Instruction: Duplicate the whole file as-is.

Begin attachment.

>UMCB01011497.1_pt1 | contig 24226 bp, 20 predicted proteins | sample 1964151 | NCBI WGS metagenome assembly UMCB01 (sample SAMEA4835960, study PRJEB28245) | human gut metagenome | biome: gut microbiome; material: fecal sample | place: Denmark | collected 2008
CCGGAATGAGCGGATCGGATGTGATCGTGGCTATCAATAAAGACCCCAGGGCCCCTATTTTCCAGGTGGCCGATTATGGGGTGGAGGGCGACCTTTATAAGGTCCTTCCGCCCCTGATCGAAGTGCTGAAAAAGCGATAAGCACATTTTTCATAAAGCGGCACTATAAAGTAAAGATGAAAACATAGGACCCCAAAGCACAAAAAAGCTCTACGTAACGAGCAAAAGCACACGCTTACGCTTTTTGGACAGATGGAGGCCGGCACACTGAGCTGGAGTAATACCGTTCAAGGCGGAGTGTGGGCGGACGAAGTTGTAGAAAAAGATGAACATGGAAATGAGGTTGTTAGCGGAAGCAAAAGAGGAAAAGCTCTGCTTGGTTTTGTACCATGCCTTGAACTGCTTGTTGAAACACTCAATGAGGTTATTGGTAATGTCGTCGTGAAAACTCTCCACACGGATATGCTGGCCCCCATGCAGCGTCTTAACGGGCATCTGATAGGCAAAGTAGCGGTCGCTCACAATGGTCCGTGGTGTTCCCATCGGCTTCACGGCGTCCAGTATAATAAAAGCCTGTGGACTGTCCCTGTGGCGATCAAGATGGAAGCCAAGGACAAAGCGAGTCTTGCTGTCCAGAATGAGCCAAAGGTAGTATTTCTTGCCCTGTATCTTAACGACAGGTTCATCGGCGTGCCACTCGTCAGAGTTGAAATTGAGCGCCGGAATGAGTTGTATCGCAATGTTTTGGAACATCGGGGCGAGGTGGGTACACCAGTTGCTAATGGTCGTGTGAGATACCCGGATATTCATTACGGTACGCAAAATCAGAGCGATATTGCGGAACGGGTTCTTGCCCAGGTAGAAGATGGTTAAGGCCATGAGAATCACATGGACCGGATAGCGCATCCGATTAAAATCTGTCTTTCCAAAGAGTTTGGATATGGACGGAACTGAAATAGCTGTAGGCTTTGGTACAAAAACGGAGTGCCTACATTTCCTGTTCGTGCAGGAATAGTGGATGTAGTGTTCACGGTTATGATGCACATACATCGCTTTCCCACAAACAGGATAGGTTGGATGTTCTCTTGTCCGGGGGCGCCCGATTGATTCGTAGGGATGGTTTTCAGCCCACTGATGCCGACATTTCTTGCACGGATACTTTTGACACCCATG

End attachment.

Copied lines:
>UMCB01011497.1_pt1 | contig 24226 bp, 20 predicted proteins | sample 1964151 | NCBI WGS metagenome assembly UMCB01 (sample SAMEA4835960, study PRJEB28245) | human gut metagenome | biome: gut microbiome; material: fecal sample | place: Denmark | collected 2008
CCGGAATGAGCGGATCGGATGTGATCGTGGCTATCAATAAAGACCCCAGGGCCCCTATTTTCCAGGTGGCCGATTATGGGGTGGAGGGCGACCTTTATAAGGTCCTTCCGCCCCTGATCGAAGTGCTGAAAAAGCGATAAGCACATTTTTCATAAAGCGGCACTATAAAGTAAAGATGAAAACATAGGACCCCAAAGCACAAAAAAGCTCTACGTAACGAGCAAAAGCACACGCTTACGCTTTTTGGACAGATGGAGGCCGGCACACTGAGCTGGAGTAATACCGTTCAAGGCGGAGTGTGGGCGGACGAAGTTGTAGAAAAAGATGAACATGGAAATGAGGTTGTTAGCGGAAGCAAAAGAGGAAAAGCTCTGCTTGGTTTTGTACCATGCCTTGAACTGCTTGTTGAAACACTCAATGAGGTTATTGGTAATGTCGTCGTGAAAACTCTCCACACGGATATGCTGGCCCCCATGCAGCGTCTTAACGGGCATCTGATAGGCAAAGTAGCGGTCGCTCACAATGGTCCGTGGTGTTCCCATCGGCTTCACGGCGTCCAGTATAATAAAAGCCTGTGGACTGTCCCTGTGGCGATCAAGATGGAAGCCAAGGACAAAGCGAGTCTTGCTGTCCAGAATGAGCCAAAGGTAGTATTTCTTGCCCTGTATCTTAACGACAGGTTCATCGGCGTGCCACTCGTCAGAGTTGAAATTGAGCGCCGGAATGAGTTGTATCGCAATGTTTTGGAACATCGGGGCGAGGTGGGTACACCAGTTGCTAATGGTCGTGTGAGATACCCGGATATTCATTACGGTACGCAAAATCAGAGCGATATTGCGGAACGGGTTCTTGCCCAGGTAGAAGATGGTTAAGGCCATGAGAATCACATGGACCGGATAGCGCATCCGATTAAAATCTGTCTTTCCAAAGAGTTTGGATATGGACGGAACTGAAATAGCTGTAGGCTTTGGTACAAAAACGGAGTGCCTACATTTCCTGTTCGTGCAGGAATAGTGGATGTAGTGTTCACGGTTATGATGCACATACATCGCTTTCCCACAAACAGGATAGGTTGGATGTTCTCTTGTCCGGGGGCGCCCGATTGATTCGTAGGGATGGTTTTCAGCCCACTGATGCCGACATTTCTTGCACGGATACTTTTGACACCCATG